1911 was a precis about the momentous events that led to the collapse of the Qing Dynasty and the fall of the last emperor of China. What was really interesting (processing it through my sanctified Christian mind) was how the language of the revolution was very similar to the language of Christianity. The characters talked about “reviving the spirits of the people”, the power of standing together in unity and sacrificing for the next generation.

As embarrassing as it is to admit it, after I watched the film, I did a bit more research on Wikipedia and discovered that Sun Yat Sen was baptised into the Christian faith whilst he was in Hong Kong and he pictured the revolution as similar to the picture of the salvation mission of the Christian church.

If I were to define “apostolic worship” simply, it would be this: Apostolic worship is worship that brings in the the governance of God on earth as it is in heaven. In expression, apostolic worship involves intercession, the prophetic and spiritual warfare.

Ultimately, apostolic worship is linked with spiritual revival and societal transformation. When the governance of God comes into our hearts, passions are renewed, wounds are healed, captives are freed, wholeness is restored, dreams are activated. When the governance of God comes into a city, lives are transformed, resources are released, the poor are lifted, righteousness and justice prevail.

Jesus didn’t just to come to seek and save “the lost”, but to seek and save “that which was lost“.

I was talking to a pastor who had recently arrived in Perth and he told me that he felt very strongly that revival in Australia would begin in Perth, and that it would be sparked by the Asian church because of the passion of the Asian church. Little did this pastor know that many well-known international prophets have longed prophesied that Perth would be the catalyst of revival in Australia.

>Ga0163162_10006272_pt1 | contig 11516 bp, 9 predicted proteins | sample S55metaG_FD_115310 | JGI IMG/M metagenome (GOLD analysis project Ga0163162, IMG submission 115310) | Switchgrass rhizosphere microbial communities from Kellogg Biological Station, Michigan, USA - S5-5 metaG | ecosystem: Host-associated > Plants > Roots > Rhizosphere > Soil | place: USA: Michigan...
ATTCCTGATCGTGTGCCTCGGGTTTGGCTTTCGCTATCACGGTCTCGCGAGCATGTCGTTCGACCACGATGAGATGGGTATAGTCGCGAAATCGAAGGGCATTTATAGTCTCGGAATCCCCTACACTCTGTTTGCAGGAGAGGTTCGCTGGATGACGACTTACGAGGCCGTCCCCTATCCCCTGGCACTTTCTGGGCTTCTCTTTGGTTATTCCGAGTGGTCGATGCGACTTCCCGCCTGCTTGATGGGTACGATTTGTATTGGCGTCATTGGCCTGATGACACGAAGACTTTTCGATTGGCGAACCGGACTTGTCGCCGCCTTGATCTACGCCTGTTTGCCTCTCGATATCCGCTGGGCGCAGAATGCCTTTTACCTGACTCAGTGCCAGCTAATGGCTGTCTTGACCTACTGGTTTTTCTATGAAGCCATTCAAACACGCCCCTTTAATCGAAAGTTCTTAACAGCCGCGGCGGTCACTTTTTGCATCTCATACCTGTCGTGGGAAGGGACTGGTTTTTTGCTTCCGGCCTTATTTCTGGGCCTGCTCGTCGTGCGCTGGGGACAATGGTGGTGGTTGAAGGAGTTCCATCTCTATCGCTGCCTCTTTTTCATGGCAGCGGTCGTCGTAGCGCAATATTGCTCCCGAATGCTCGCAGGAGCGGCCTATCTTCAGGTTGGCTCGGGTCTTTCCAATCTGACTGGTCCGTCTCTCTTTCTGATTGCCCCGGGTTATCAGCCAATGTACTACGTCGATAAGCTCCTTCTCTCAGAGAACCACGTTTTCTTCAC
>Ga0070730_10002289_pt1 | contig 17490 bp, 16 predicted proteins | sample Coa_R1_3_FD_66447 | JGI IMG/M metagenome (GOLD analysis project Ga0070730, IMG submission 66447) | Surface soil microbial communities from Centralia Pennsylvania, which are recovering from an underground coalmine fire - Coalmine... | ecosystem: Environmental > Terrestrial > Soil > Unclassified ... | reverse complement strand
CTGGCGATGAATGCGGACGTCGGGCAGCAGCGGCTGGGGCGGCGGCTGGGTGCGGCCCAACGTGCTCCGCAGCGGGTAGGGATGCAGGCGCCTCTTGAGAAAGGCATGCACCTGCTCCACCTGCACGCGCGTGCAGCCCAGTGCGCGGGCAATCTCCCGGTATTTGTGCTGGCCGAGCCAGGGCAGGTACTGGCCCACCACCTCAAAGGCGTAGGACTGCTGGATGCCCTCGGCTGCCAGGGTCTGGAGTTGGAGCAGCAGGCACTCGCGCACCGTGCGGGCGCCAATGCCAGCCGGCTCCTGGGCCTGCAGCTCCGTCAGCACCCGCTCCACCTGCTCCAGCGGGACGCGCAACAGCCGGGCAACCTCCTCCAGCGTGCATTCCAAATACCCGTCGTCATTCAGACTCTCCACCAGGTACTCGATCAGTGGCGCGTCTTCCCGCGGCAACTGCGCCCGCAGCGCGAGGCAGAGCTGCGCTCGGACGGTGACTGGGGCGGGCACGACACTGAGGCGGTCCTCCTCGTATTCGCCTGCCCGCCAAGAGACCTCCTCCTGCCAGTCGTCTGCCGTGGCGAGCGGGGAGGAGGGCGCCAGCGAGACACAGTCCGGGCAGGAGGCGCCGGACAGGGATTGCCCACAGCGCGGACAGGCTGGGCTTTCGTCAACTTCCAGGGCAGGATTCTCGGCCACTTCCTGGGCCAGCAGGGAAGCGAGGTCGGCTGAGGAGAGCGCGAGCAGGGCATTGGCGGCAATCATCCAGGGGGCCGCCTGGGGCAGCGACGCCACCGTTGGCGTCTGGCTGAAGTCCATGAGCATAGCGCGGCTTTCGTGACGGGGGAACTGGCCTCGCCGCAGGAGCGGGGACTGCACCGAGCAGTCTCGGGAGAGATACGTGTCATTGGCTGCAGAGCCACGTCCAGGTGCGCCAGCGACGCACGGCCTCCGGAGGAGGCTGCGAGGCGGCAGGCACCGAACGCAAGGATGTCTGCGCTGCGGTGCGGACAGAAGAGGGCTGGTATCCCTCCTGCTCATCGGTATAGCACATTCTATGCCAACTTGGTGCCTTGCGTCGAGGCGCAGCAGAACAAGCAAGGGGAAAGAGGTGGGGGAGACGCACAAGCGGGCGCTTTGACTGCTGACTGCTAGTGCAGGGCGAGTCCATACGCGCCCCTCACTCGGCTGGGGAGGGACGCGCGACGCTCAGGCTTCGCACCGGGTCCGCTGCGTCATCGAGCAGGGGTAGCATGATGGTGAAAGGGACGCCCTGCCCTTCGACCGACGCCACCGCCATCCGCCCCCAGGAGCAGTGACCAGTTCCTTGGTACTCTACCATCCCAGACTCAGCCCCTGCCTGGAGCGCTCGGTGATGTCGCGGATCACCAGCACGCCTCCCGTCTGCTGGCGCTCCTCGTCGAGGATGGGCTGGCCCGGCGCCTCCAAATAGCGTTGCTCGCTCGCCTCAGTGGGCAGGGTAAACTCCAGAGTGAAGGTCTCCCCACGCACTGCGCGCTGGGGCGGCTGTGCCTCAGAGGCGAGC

Another pastor once told me that the redemptive gift of the Asian church is its strength of discipleship.

I also learnt that a pastor who is involved in prototyping transformation models under the ministry of Ed Silvoso is now working in Perth.

I get the sense that the church in Perth is on the cusp of great spiritual awakening and worship will play a vital role.

If you look throughout the history of the church, you can see a pattern of loss, beginning at the zenith of the church of the book of Acts, reaching its lowest point in the Middle Ages and now moving into a time of recovery, beginning with the Protestant reformation. Today, we are beneficiaries of the move of the Holy Spirit now known as the Charismatic Century: a move of God that has spanned over the last 100 years and is continuing in greater force than ever before.

In this pattern of loss and recovery, worship has always been a key issue. After Constantine institutionalised the Church, the concept of New Testament priesthood was lost. No longer was worship the realm of the masses, it became the vocation of the professional clergy. All throughout church history, worship has been the centre of friction and fissure, from the Eucharist, to baptism, to the use of hymns, to the introduction of folk song. In recent years, discord has stemmed from things as trivial as whether the electric guitar and drums are valid instruments for worship; to the appropriateness of dance in the church; to silly arguments about which songs people prefer to sing. Commentators refer to this latter phenomenon as the “worship wars”.

But in every disintegration, there is restoration. In recent years, we have seen the recovery of the five-fold ministry, particularly in the last decade the gift, function and office of apostle. There has been a move towards seeing entire cities being reached and transformed for Jesus. The gospel of grace is becoming firmly entrenched in our theologies.

I believe that the restoration of apostolic worship will be one of the moves of God that will signal the redemption of our societies.

Acts 15:16-18 says this:

After this, I will return

and rebuild David’s fallen tent.

Its ruins I will rebuild,

and I will restore it,

that the remnant of men may seek the Lord

and all the Gentles who bear my name,

says the Lord, who does these things

that have been known for ages.

God is rebuilding David’s tabernacle. Whereas worship has in the past been a cause to split the church, I believe that in the restoration of the Tabernacle of David, the church will once again be united around worship. And the presence of God will mark the united church in the city so powerfully that the church will become irresistible to the lost. And as apostolic worship goes forth, societal transformation will occur at every level, from the marketplace, to the government, to the media, to our education systems. God is aligning the city of Perth to walk into its great destiny as a revival catalyst for the rest of Australia.

Revolutionary writer Victor Hugo said this:

No army can withstand the power of an idea whose time has come.

The idea is the restoration of David’s tabernacle. The time has come for the church. And no army can withstand it. Revolution is on its way.